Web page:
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How To Save Music CDs To Your Linux PC With Sound Juicer

Looking for a good way to convert your old physical CD collection to digital files on Linux? If so, we’ve got you covered. In this article, we’ll go over exactly how to turn Music CDs into digital files and convert them so they can upload to the cloud. Linux has many different programs that save Music CDs but by far the most user-friendly one out there is Gnome Sound Juicer.

Install Sound Juicer

To install it, open up a terminal, select your operating system below and enter the command to get going.

To use Gnome Sound Juicer, you’ll need Ubuntu, Debian, Arch Linux, Fedora or OpenSUSE.

Ubuntu

sudo apt install sound-juicer

Debian

sudo apt-get install sound-juicer

Arch Linux

sudo pacman -S sound-juicer

Fedora

sudo dnf install sound-juicer

OpenSUSE

sudo zypper install sound-juicer

Other Linuxes

Sound Juicer is an old program. As a result, it’s available on most Linux distributions without issue. To install it, open up Gnome Software, KDE Discover or use the terminal to search your package manager for “sound-juicer” and install it. Can’t find it? Don’t worry! The Gnome project has versions of this app’s source code downloadable. Grab the latest version of the source code and read the file INSTALL to learn how to compile it.

After installing the Gnome Sound Juicer correctly, open it up and move on to the next part of the tutorial.

Using Sound Juicer

Sound Juicer is a useful tool because it can scan the data on an audio CD, convert the files, and save them to various formats on your Linux PC. To get started, open up your CD/DVD disc drive and place in the audio CD. Sound Juicer should automatically detect that a Music CD is in the drive. If not, close the app and re-open it.

Note: Sound Juicer will not launch if it does not detect a CD/DVD drive connected to your Linux PC. If you plan to use an external USB disk drive, connect it before attempting to run the program.

The app should instantly read the CD. Additionally, it’ll attempt to use the Music Brainz database to detect and automatically assign metadata to what it thinks the album is. If your album isn’t detected, you’ll see the button “Edit Album”. Click this button and manually add the id3 metadata for the album.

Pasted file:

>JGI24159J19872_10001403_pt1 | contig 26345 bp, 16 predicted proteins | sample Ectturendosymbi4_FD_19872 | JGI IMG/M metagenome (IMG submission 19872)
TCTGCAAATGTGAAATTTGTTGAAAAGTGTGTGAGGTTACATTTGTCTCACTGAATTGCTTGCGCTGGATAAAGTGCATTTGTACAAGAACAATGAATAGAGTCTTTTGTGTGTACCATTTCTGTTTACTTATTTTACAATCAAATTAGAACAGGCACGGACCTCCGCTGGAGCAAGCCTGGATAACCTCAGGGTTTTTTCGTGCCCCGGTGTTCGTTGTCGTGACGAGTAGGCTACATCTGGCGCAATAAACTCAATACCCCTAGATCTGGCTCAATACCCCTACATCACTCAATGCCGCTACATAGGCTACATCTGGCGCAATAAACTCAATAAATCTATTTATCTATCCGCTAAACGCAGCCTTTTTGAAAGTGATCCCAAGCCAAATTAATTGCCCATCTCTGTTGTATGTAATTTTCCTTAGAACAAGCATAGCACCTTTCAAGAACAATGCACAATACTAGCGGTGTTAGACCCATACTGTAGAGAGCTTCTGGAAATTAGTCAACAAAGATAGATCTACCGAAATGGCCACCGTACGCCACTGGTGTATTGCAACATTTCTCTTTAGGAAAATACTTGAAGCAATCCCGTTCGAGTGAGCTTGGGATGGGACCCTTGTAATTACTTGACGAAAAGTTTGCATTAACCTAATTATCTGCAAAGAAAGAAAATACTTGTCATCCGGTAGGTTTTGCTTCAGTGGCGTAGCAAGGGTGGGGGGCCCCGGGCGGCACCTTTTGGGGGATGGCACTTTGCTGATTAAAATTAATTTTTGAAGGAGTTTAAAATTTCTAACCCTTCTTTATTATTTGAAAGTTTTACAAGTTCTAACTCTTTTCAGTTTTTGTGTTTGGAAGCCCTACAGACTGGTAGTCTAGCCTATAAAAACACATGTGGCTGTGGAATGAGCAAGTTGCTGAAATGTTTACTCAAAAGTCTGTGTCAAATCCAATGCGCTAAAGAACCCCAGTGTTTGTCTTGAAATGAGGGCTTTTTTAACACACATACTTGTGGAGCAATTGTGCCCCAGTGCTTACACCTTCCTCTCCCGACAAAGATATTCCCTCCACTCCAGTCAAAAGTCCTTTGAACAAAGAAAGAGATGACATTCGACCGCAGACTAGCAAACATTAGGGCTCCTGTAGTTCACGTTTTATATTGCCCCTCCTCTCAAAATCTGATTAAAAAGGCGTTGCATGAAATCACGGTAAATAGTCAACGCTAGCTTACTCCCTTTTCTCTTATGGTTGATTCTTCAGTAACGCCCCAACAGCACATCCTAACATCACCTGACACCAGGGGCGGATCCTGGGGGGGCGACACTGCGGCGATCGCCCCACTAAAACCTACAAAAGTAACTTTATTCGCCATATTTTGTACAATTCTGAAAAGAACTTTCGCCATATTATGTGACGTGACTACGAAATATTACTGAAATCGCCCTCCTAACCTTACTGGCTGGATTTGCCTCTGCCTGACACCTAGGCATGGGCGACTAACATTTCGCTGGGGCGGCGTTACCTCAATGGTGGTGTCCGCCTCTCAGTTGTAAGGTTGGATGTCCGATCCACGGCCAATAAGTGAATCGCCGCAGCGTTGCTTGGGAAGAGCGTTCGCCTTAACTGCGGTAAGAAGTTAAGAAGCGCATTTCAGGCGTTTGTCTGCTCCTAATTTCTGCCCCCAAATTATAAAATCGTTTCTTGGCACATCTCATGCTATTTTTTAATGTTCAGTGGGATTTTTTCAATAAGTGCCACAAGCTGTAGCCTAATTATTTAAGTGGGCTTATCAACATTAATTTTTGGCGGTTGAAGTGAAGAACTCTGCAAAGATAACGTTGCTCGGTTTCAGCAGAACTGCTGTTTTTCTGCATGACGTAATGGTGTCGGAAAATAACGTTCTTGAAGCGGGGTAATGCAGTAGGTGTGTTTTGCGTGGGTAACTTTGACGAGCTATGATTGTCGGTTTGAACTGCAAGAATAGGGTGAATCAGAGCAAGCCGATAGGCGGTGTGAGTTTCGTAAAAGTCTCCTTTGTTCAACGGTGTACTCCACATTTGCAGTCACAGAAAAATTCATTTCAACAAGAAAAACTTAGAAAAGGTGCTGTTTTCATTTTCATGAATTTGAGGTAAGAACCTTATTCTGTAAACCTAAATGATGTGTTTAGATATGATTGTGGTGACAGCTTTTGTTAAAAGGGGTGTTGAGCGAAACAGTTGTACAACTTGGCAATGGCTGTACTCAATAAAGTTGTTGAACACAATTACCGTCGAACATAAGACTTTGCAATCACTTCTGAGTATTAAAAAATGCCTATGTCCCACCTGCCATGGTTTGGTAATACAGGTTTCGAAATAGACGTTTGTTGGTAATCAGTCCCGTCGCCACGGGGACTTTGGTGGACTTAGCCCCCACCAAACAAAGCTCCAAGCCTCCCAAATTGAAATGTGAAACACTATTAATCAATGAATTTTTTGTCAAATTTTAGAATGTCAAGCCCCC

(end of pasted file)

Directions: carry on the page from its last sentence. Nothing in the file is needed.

When all information for the Music CD is added, click the “Select All” button, then hit “Extract” to convert the audio tracks on the CD to OGG music files. All files, once done with the Sound Juicer application, will save to a folder (with the artist name) inside of /home/username/Music/.

Converting OGG Files

At this point, it’s a good idea to point out that Sound Juicer converts audio tracks on albums to the OGG format. It is an open source format that enjoys pretty good support on a lot of different operating systems. However, if you have plans to upload your music to Google Play Music, Amazon Music, or others, this format isn’t a good one to use.

Sound Juicer can’t save in any other format, so you’ll need to also install an encoder. On Linux, the best encoder to use is FFmpeg. It runs through the command line but it’s the fastest and most versatile tool to use for this job. Open up a terminal and install FFmpeg to your PC.

Ubuntu

sudo apt install ffmpeg

Debian

sudo apt-get install ffmpeg

Arch Linux

sudo pacman -S ffmpeg

Fedora

sudo dnf install ffmpeg

OpenSUSE

sudo zypper install ffmpeg

Other Linuxes

Need FFMpeg on your Linux PC? Head over to the official website and learn how to build it from source. Otherwise, search your Linux distribution’s package manager for “ffmpeg” and install it.

Now that FFmpeg is taken care of, go back to the terminal window and CD into the ~/Music directory on your Linux PC. In this example, our Music CD is labeled “Unknown Artist”. Yours may differ.

cd ~/Music

Next, use the LS command to reveal the contents of Music. Look around for the Artist folder that corresponds with what you just saved in Sound Juicer.

ls

CD into the artist folder.

cd Unknown\  \Artist\Unknown\ \Title

Run the conversion command. Please note that you will need to do this for each individual file. In our example, we have 10 OGG files, so FFmpeg needs to convert 10 separate times.

Note: be sure to change “saved-track-file-name” and “new-track-file-name” to each file you’d like to convert.

ffmpeg -i saved-track-file-name.ogg new-track-file-name.mp3

Now that all OGG files are MP3 files, it’s safe to remove the old OGG files:

rm *.ogg

By using a wild-card, RM will only remove files with the OGG extension. The new MP3 files generated by FFmpeg remain in the same place as the original ones.

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